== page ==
Say what you want about software patents, or asserting copyright over an API, etc. But trademark law exists entirely to prevent confusion like this, and I think it's valid. Hosts should be required to loudly disclose that images are modified, or else they should get a licensing deal and have them certified by the trademark holder.
Users think they're installing "Ubuntu", and they aren't. That's not acceptable to me.
That's not advertised at all in their product pages, and it exposes you to a bunch of security issues elsewhere fixed.
The problem is they don't advertise "we ship an insecure kernel by default", and they call those insecure images "Ubuntu".
I think I'm apt-get installing super-foo-blah, but during installation it's actually being patched so is deviating from what upstream are really shipping .
As I understand it, Canonical advocate patching upstream packages (with the noble goal of improving compatibility with their platform) and keeping the package under the same name. Just as OVH et al are doing with Ubuntu itself.
- Ask for the approval of the upstream developer
- Rename the package, as Debian did with Firefox/IceWeasel
The problem with the OVH images is their kernel lacks months of security patches, so they're advertising insecure images as "Ubuntu".
However, this alone isn't necessarily reason to prevent someone from distributing derived versions of your open source project using the original name.
If this was the case, Canonical would prevent people from shipping EOL'd versions of Ubuntu under any circumstances. If I ship an appliance with Ubuntu 10.04 (EOL 2013-05-09), it would have the same negative impact as shipping a patched 16.04 with no up-to-date patches or a similarly unpatchable kernel or core package.
If you don't accept the Debian terms, your package ends up in "nonfree" and I honestly don't know how that is managed downstream.
I agree though on older images going to the control panel/use the API to change the kernel is a big annoyance.
If they were to pay 1-2e/mo to use the trademark legally, wouldn't the confusion still exist? Or is the full story actually that they have to pay _and_ actually offer it as stock Ubuntu?
Unfortunately the only source we currently have is that tweet, which isn't the clearest one.
- OVH modifies the kernel (though users can opt for stock kernel, losing integration into OVH's monitoring infrastructure).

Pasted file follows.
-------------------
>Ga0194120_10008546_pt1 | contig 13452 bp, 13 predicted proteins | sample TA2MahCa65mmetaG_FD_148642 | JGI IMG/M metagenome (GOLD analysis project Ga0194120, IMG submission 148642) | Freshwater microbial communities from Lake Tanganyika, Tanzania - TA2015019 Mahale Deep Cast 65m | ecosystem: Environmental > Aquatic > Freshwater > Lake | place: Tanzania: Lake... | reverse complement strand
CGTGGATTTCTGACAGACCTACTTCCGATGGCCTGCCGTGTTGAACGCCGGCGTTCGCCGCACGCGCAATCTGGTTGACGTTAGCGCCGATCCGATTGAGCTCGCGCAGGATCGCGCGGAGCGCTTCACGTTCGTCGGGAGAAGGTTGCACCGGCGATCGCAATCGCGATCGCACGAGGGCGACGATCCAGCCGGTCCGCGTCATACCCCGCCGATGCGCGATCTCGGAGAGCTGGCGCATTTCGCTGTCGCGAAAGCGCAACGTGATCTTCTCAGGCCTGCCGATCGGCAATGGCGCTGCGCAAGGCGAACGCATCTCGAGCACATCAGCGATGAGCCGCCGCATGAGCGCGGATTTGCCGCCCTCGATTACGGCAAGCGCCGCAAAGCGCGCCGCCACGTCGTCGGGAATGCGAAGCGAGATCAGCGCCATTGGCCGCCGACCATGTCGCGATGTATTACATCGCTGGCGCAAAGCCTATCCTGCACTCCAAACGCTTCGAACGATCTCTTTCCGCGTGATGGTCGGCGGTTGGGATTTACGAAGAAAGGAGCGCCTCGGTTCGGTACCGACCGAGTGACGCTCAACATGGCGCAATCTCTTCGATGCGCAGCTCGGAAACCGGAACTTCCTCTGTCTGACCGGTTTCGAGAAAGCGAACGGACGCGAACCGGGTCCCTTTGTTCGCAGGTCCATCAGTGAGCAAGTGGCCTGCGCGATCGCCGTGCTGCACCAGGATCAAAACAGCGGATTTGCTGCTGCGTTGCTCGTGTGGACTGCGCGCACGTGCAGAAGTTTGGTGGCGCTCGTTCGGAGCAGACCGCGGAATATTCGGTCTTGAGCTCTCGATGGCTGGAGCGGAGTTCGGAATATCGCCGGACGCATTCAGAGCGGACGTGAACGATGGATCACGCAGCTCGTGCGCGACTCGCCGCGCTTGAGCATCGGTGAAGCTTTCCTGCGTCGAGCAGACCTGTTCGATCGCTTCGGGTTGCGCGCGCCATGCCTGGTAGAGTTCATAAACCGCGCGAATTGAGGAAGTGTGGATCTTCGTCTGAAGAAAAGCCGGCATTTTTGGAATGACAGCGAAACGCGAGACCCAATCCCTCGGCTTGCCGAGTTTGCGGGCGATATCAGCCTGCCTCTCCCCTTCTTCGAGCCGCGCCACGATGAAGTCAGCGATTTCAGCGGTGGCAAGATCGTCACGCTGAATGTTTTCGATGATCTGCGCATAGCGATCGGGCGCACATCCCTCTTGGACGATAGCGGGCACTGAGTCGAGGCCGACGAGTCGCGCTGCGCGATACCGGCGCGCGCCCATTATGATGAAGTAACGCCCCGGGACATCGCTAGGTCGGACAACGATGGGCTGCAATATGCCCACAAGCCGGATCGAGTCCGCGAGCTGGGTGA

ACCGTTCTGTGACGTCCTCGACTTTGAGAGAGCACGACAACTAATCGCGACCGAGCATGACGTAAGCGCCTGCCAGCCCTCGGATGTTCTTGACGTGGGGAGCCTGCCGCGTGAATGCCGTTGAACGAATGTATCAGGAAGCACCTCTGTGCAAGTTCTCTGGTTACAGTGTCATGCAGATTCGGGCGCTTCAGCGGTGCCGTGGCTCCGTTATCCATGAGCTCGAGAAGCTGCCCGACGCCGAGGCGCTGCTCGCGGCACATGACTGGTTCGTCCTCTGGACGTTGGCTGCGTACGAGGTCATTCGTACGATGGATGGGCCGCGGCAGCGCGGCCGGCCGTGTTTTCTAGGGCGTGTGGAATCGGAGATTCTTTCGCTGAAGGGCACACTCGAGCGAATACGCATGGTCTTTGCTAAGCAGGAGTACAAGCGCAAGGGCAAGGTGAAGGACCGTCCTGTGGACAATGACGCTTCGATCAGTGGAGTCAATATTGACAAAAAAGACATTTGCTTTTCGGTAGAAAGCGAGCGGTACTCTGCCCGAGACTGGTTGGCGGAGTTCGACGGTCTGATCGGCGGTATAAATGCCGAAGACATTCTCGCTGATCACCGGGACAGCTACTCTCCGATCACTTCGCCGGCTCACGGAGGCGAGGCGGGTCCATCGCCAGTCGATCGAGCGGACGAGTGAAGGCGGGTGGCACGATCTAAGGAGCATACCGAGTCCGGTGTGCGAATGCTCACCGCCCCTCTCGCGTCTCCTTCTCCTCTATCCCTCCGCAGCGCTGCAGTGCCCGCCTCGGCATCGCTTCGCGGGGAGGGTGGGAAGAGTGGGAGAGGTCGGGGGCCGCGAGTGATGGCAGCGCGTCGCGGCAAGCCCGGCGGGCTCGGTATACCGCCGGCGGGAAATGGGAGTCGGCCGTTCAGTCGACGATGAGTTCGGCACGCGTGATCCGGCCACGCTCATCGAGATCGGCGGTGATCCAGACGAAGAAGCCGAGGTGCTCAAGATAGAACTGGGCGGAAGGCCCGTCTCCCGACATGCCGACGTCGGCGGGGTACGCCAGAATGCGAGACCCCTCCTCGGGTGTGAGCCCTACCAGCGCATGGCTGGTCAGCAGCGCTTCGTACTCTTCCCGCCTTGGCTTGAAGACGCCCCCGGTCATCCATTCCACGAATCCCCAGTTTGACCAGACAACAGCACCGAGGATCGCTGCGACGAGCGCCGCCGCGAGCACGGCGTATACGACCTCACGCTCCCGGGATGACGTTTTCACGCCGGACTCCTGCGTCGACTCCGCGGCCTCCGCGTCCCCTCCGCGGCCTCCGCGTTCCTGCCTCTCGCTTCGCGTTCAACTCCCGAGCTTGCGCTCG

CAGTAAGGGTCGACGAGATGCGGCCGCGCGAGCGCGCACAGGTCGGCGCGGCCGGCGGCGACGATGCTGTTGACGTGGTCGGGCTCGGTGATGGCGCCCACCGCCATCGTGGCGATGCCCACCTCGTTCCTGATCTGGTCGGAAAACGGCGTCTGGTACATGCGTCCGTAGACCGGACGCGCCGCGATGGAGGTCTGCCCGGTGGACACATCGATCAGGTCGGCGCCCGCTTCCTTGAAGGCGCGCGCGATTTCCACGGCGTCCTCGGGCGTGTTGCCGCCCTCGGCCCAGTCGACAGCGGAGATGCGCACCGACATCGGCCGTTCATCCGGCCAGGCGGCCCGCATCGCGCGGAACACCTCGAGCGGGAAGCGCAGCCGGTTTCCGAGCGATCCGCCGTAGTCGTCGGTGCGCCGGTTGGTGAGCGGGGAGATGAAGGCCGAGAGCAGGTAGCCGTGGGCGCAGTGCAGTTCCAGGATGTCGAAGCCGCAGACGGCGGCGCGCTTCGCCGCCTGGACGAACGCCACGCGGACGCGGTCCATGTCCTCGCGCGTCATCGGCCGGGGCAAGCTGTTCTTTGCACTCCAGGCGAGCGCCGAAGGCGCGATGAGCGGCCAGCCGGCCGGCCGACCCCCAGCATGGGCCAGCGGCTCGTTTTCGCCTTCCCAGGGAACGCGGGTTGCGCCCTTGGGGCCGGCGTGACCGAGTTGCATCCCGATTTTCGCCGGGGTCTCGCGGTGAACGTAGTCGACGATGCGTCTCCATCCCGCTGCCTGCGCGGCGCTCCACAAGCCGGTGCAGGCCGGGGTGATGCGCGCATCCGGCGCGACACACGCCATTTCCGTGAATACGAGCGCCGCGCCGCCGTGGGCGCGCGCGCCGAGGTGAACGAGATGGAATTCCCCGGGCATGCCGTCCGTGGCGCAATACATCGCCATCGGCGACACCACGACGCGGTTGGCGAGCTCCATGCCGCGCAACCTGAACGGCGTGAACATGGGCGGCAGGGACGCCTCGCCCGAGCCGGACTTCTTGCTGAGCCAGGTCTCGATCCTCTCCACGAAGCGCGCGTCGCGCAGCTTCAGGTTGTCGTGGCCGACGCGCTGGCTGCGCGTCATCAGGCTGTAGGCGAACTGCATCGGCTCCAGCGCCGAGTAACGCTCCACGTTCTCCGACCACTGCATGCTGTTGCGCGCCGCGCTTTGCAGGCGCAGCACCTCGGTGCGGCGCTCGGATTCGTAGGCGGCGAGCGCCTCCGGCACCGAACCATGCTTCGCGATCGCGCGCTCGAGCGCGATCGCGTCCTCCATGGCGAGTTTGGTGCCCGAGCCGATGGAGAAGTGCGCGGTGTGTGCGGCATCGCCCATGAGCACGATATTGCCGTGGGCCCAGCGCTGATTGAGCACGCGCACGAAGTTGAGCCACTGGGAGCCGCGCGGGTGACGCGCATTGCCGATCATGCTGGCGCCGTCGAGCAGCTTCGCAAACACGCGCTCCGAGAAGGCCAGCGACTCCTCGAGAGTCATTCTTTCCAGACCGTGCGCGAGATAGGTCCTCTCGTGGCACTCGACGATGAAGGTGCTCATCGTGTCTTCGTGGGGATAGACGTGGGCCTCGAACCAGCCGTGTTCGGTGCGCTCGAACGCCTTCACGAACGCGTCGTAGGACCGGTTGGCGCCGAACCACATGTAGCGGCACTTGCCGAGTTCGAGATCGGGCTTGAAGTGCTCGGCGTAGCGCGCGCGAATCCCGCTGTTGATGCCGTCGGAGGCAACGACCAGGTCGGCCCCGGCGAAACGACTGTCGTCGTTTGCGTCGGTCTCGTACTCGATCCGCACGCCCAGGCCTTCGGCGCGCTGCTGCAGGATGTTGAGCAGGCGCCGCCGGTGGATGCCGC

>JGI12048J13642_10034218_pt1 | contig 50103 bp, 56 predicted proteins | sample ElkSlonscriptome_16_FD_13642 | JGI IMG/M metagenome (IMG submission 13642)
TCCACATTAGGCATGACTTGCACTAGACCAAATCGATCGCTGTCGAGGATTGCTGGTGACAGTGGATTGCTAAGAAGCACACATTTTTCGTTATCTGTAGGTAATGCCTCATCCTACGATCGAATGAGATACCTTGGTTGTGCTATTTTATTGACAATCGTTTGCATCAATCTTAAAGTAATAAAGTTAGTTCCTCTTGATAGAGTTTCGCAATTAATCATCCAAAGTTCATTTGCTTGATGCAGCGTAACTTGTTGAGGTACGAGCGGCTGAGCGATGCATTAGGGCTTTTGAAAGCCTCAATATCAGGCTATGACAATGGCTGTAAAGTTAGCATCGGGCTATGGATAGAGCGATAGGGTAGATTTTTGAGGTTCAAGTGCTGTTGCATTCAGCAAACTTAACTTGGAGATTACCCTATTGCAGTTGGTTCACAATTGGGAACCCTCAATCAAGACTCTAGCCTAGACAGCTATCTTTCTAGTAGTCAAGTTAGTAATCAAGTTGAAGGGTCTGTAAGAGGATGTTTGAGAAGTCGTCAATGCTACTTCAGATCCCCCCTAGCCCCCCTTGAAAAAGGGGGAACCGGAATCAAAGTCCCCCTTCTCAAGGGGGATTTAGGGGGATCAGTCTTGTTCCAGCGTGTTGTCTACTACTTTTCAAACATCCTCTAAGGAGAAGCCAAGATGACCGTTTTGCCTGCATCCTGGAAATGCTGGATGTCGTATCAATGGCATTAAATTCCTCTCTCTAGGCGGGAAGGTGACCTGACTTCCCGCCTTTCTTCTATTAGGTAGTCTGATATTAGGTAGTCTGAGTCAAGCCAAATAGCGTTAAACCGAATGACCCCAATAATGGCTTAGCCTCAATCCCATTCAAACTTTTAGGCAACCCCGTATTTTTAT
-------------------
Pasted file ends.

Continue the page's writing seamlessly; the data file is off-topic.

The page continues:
- Scaleway modifies the runtime environment extensively, even on their bare metal servers, to provide integration / deep hooks into their APIs. They seem to be modifying the boot sequence, init system and replace the kernel.
I'm not sure what Canonical's goal is - protecting their brand from uncertified, unknown quality third party extensions? Or simply monetizing?
Either way, they should be careful not to be seen as a bully by the public for this kind of thing - they already have a pretty iffy reputation in the open source world, with their Unity desktop, Mir, upstart, Amazon integration, ... (I realize that most of these have been fixed or dropped - but they're an indication of intent).
Canonical doesn't want someone to release a derivative which is unstable due to modification and call it "Ubuntu 16.04 LTS", therefore potentially resulting in blame being placed on them.
Regardless of personal opinion, it's an interesting situation considering the differing opinions on the separation between brand IP and source code IP.
Or are we talking recompilation of all the packages to remove the phrase 'ubuntu'? The latter would be much more complex. You are getting into CentOS territory with their 'North American Upstream Vendor' then.
My point is that perhaps trade mark/copyright law isn't the best way to encourage vendors to update their products.
My guess is the price is for certifying the images, which also means guaranteeing the kernel has all the security patches in it. That means OVH would be able to customize the kernel to integrate it in their control panel, and the customers would get a secure and not broken Ubuntu image.
The other option is to ship the stock image (and maybe put the integration in a .deb, as another person suggested here), and don't pay anything because you would be OK under the trademark policy.
I wonder however what would happen if they pushed it too hard. Ubuntu has become the "default cloud OS" because of the freedom it granted and the quality it delivered at unbeatable prices. With a price tag attached, it gets less attractive; but what are the alternatives? Blessing a minor or hackier distribution? Fall back on Debian with its slow release cycle, or on Fedora with all its RedHat baggage?
This is plain rude.
This time he tweeted in english just to make some noise.
But the truth is that OVH redistribuites a modified version of ubuntu, abusing of the Ubuntu trademark.
Canonical rightfully wants OVH to either stop using the Ubuntu trademark or pay canonical to certifiy that the OS ovh distribuites is an Ubuntu-grade ubuntu derivative. This is perfectly fine.